In “How to Develop a World-Class Team For Your Business” I talk about what roles need to be filled as you grow your export business and how to create a functional team. In this article, I cover the basics on what each member on your team should be doing, how often and what questions should be addressed to ensure everyone is on the same page. The goal is to get your team jazzed to power your firm’s export growth.
In the start-up stage, my recommendation is to have someone from each department set aside one hour each day just to work on an international sales strategy. It doesn’t matter if there are no sales pending; it is critical to arrange a structured amount of time for the purpose, which requires discipline, commitment, and an exchange of information. You should have meetings to give everyone the feeling of importance and team spirit that are critical for the growth and prosperity of the company.
People will also need to be trained. You must first communicate the company’s vision, goals, and objectives. This can be as simple as sitting down with each individual to discuss them: What are we going after this project? How fast do we expect to get there? How will we get it done? Who will work on the projects as they pop up? How will we get help if we don’t know how to do something? How will we measure results?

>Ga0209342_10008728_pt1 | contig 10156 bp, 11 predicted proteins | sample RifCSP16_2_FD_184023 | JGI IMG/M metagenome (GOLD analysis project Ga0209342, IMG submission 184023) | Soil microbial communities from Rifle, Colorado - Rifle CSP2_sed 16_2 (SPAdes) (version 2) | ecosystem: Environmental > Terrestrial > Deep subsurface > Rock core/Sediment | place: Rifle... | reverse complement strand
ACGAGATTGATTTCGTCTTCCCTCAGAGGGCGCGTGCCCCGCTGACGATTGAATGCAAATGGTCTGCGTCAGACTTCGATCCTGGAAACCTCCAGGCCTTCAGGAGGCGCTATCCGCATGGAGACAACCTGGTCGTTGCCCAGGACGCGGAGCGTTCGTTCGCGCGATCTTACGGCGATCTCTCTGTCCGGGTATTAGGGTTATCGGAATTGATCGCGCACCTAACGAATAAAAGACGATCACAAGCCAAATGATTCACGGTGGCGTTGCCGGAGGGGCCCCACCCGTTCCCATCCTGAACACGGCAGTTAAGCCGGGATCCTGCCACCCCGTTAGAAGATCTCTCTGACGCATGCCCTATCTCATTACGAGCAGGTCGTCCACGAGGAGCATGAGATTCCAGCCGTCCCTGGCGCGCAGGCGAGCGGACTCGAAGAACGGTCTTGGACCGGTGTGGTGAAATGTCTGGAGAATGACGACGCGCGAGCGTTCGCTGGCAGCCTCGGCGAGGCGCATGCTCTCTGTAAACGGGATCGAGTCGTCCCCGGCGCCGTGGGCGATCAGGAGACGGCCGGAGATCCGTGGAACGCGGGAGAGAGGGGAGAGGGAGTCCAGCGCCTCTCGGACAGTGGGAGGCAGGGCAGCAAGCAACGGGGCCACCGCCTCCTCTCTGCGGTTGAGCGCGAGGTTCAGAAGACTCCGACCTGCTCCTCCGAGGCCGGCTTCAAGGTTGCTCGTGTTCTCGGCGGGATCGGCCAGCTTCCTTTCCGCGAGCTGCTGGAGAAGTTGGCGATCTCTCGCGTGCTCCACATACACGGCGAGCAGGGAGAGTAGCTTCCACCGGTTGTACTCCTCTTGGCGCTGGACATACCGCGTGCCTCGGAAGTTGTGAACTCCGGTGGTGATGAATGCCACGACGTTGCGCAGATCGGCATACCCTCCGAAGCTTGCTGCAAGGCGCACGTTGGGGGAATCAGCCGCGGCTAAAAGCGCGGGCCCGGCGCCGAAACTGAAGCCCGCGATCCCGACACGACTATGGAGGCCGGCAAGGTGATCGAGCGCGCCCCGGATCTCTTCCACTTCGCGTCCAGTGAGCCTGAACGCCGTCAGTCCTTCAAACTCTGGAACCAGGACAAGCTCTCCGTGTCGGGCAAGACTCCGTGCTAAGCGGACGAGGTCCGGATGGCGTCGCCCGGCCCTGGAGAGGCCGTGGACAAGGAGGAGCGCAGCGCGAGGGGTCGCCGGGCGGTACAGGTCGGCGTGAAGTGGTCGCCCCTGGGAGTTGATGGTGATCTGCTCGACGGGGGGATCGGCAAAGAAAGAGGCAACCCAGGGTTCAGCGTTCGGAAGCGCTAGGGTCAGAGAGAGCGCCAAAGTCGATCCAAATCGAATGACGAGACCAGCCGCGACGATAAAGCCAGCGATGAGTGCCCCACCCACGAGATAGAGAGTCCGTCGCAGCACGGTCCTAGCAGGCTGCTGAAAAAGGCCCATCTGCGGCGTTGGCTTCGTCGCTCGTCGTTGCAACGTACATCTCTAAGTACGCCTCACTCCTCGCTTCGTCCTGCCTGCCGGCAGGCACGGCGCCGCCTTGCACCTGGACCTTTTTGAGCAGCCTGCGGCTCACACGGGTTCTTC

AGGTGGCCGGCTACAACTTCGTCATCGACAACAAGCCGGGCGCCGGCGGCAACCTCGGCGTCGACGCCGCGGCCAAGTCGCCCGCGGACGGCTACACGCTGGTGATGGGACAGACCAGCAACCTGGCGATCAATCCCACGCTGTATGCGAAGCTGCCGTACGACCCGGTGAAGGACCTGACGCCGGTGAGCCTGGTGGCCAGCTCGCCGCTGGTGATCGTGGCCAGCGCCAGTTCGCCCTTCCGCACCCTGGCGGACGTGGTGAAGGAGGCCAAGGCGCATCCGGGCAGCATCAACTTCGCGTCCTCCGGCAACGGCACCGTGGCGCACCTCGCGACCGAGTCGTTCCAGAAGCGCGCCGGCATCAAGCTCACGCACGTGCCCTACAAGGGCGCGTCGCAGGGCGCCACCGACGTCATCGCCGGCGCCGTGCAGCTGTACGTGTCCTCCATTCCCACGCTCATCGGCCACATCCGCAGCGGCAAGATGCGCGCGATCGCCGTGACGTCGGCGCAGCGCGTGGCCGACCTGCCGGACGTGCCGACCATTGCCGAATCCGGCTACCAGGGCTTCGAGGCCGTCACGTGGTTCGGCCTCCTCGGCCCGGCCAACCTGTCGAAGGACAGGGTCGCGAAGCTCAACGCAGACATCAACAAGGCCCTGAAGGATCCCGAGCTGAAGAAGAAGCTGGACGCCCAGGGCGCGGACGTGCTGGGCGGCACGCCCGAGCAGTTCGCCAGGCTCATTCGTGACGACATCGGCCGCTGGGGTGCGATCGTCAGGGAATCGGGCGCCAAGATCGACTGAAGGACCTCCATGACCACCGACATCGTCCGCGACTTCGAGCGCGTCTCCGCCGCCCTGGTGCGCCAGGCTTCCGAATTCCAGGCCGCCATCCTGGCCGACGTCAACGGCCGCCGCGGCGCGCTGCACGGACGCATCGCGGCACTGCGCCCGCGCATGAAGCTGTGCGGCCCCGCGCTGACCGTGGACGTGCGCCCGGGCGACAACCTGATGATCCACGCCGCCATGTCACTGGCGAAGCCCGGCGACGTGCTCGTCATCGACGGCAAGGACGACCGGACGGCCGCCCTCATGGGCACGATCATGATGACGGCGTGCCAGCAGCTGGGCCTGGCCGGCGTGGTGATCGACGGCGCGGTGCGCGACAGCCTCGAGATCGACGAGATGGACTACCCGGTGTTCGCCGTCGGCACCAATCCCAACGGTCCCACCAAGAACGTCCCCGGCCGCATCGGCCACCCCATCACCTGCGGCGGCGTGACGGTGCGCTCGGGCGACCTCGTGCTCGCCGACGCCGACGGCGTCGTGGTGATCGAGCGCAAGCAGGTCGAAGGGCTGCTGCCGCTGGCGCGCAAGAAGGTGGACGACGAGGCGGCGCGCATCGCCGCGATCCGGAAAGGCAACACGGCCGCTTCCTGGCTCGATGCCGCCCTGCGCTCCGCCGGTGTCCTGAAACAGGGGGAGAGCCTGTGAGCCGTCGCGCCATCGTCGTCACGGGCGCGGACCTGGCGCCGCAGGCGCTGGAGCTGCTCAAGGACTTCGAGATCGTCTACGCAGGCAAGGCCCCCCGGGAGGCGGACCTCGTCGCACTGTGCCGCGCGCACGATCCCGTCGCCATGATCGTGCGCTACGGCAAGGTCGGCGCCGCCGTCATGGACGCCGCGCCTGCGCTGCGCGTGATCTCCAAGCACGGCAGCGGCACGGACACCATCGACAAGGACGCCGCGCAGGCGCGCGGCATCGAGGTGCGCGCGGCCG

Note: Don’t be put off by the presumable number of people it takes to export. A friend and colleague of mine, Barbara Roberts, once told me that you don’t necessarily need a dozen people to pull off growing an international company successfully. Over a seven-year period, she grew a stock-photography business from a $7 million to a $45 million, world-renowned, and technologically state-of-the-art company—all with just a handful of people. You can do this too, provided you take it one market at a time, hire on an as-needed basis, and persevere.
Caution: Don’t assume the individuals who manage a function locally will have the time or the capabilities to manage that same function on the export front. Ask. And gauge as best you can their enthusiasm for the expanded job responsibilities.
You’ll quickly realize that the desire to expand internationally takes a team effort and commitment, which will define and shape the export process. If you are a novice exporter, your employees and independent contractors will learn as you learn. The point is to get input as often as possible and insist that team members execute their portion of the plan. You also want to convey that you are in this endeavor together to learn, grow, and make it a success!
This article is adapted from Laurel’s latest book, “Exporting: The Definitive Guide to Selling Abroad Profitably” published December 2013 by Apress.
Photo Credit: The Open University (OU)